Letters are crucial features that the visual system attempts to detect during

Letters are crucial features that the visual system

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Letters are crucial features that the visual system attempts to detect during the process of word recognition – became too hard to identify so many letters in just 200msec if the contrast energy was too low o Letters with low contrast energy are weak signals that the visual system will ‘squelch’ Squelching = tendency of the nervous system to inhibit the processing of unclear features Prevents us from just guessing, otherwise we would see many false features Recognition by Components - What are the fundamental elements / size of these features we put together, i.e. for complex 3D objects such as people/cars - Biederman : Recognition by components (RBC) theory = theory that we recognize objects by breaking them down into their fundamental geometric shapes - Geons = the set of 36 basic 3D shapes from which all real-world objects can be constructed o Objects broken into geons, which are then compared with existing geon configurations stored in memory – match input and memory to recognize the object - Tf if objects are parsed into geons, recognition should be a function of the number of geons available to perceive - Experiment – varied number of geons used to depict a given object o More complex objects (penguin) needed more geons than less complex (flashlight) o Objects were flashed for 100msec then covered to interrupt perceptual processing - FINDINGS: o People were good at recognizing objects represented by only 2-3 geons, and recognition improved when more geons were added to add detail o Tf accuracy increased for more detailed penguins than less o Also – more complex objects (penguin) were recognized more efficiently than less complex (flashlight) o ***would have thought more complex require more processing time - Conclusion: complexity and detail lead to more geons and more geons lead to better recognition - Deconstructing objects into geons is a critical component of object recognition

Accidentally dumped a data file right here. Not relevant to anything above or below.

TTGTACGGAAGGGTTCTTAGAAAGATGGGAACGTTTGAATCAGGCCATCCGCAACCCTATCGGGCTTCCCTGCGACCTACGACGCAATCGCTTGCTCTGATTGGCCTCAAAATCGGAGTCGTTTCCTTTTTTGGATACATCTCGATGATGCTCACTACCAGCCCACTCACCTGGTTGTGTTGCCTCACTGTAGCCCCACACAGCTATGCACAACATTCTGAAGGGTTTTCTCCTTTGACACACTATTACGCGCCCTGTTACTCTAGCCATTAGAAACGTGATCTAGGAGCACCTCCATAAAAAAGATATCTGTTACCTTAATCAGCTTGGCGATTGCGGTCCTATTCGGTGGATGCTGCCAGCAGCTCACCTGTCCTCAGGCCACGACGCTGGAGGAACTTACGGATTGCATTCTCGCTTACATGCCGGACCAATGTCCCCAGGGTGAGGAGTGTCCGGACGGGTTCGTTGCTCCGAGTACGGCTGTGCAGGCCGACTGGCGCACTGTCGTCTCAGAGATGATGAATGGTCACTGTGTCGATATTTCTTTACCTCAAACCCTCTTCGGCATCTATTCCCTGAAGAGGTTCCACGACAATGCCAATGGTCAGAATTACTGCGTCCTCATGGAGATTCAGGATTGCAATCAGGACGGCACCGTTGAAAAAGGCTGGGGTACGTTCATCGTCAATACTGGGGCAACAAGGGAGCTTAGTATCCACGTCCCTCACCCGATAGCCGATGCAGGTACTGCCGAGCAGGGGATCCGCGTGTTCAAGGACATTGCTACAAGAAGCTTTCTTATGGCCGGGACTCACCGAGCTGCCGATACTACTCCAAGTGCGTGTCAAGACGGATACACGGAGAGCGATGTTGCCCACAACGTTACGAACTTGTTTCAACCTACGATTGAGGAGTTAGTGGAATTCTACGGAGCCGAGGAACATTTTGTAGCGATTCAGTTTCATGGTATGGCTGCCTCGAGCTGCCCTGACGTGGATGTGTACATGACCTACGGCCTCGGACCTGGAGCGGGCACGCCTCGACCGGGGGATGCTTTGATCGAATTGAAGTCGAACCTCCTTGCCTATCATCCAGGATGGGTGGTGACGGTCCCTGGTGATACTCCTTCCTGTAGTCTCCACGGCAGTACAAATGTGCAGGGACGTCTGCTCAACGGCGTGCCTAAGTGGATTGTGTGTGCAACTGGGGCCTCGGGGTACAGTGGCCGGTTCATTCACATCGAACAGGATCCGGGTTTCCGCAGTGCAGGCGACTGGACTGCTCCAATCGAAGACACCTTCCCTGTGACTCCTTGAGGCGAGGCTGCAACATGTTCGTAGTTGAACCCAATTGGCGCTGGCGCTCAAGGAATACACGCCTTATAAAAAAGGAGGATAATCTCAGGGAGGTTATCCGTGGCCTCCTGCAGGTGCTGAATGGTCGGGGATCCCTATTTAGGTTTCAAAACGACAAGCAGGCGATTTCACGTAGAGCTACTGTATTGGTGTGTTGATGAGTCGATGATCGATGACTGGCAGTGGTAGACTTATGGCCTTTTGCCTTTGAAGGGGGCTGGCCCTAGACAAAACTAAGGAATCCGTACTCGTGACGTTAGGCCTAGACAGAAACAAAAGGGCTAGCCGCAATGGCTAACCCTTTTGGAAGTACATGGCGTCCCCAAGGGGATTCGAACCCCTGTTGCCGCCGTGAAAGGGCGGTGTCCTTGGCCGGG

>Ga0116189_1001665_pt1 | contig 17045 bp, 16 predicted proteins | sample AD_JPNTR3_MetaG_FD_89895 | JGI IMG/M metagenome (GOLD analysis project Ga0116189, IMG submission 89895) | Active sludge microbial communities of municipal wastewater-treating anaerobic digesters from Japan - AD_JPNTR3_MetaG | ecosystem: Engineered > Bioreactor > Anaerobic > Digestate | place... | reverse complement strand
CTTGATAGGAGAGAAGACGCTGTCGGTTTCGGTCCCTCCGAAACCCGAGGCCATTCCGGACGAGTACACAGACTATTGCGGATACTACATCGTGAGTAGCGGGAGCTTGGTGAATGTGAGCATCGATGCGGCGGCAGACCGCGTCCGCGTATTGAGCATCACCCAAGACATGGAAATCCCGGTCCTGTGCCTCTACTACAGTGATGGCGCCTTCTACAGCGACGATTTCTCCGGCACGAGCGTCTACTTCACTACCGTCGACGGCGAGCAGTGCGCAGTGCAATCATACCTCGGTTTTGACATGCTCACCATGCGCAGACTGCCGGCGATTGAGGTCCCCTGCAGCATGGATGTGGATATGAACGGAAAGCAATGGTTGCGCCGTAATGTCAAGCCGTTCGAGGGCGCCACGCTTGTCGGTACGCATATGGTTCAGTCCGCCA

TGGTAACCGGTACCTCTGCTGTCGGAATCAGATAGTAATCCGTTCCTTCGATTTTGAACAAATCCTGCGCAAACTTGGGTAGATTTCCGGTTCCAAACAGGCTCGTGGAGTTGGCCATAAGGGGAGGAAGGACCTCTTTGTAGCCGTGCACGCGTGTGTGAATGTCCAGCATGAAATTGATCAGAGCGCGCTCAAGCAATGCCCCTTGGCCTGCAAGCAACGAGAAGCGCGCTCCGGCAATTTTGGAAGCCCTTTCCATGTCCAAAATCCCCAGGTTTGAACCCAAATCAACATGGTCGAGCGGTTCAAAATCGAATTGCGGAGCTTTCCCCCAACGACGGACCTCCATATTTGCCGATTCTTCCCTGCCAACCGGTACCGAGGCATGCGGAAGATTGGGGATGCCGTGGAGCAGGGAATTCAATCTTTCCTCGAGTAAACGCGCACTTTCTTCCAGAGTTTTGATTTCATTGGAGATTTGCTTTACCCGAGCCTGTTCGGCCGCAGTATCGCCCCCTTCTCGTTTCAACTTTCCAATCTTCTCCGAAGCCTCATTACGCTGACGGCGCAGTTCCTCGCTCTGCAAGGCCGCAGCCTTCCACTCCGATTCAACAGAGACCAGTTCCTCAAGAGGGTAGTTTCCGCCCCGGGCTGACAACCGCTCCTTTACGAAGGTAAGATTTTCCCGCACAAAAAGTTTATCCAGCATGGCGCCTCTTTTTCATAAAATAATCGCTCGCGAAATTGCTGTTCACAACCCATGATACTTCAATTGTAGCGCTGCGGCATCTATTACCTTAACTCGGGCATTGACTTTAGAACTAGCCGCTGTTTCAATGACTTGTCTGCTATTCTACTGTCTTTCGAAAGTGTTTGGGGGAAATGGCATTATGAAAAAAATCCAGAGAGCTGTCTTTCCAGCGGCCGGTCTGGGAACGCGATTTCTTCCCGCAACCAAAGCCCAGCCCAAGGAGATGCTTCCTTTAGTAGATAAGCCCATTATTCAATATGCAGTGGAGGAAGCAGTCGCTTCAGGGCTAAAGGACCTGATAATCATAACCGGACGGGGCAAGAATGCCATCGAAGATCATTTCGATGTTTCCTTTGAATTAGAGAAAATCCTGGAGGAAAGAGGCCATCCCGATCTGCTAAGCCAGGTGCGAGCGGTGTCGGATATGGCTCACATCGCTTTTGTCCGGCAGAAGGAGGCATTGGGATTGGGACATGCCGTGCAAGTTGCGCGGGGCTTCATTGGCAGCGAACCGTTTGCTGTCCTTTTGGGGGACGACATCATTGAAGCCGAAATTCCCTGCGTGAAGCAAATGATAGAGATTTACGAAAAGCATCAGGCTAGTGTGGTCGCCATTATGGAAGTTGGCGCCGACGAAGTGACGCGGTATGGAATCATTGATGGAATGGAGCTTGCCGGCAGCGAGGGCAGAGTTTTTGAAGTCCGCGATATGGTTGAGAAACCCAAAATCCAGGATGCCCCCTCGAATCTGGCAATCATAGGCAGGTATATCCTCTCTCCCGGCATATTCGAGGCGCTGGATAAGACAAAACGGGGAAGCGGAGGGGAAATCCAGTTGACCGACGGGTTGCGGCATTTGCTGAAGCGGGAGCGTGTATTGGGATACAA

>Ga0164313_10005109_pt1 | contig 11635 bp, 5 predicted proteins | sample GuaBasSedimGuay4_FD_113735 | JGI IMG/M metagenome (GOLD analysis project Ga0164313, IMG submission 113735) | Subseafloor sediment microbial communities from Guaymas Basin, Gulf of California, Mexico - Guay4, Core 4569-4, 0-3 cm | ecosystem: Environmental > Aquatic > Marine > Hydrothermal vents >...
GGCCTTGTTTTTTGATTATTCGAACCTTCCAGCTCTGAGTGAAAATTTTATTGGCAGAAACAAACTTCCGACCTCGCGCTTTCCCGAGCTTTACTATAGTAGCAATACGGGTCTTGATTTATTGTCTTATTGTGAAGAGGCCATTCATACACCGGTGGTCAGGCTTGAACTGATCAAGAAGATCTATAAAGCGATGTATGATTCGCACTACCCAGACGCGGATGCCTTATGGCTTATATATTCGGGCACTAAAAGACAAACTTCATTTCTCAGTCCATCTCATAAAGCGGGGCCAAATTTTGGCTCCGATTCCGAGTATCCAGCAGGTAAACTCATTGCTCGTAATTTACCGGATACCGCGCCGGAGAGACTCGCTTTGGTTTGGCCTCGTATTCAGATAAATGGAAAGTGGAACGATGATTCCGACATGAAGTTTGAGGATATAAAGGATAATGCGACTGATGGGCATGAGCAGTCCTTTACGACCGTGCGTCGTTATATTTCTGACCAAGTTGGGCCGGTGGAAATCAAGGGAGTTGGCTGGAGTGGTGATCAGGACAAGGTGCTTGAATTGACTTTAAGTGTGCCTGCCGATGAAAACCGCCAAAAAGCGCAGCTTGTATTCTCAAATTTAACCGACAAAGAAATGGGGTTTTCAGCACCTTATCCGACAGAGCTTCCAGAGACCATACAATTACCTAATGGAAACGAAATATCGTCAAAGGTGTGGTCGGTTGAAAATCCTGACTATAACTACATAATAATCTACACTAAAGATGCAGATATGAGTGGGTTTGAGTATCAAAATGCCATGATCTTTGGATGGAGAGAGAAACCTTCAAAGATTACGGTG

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Context and Knowledge - Context in which features appear is important - Context effects = influence of proximate stimuli and the situation on the perceptual experience of the stimulus o I.e. you see a hand Tf likely on wrist is a bracelet / watch not an elephant - Interesting example of context: Moon illusion = tendency for the moon to appear different in size depending on where it is in the sky Letters in Context - Profound example of the effect of context on letter/word perception: - Jumbled word effect = ability to read words in sentences despite having mixed-up letters in the middle of some of the words. o Expectations regarding what the words will be help you determine what the words actually are - Word superiority effect = its easier to identify a letter if it appears in the word than if it appears alone (e.g. P versus WARP) o Can more efficiently map strings of tentatively identified letters to real words - Context effects can be modelled using connectionist approaches - Parallel distributed processing (PDP) = model of perception according to which different features are processed at the same time by different ‘units’ (simple processing
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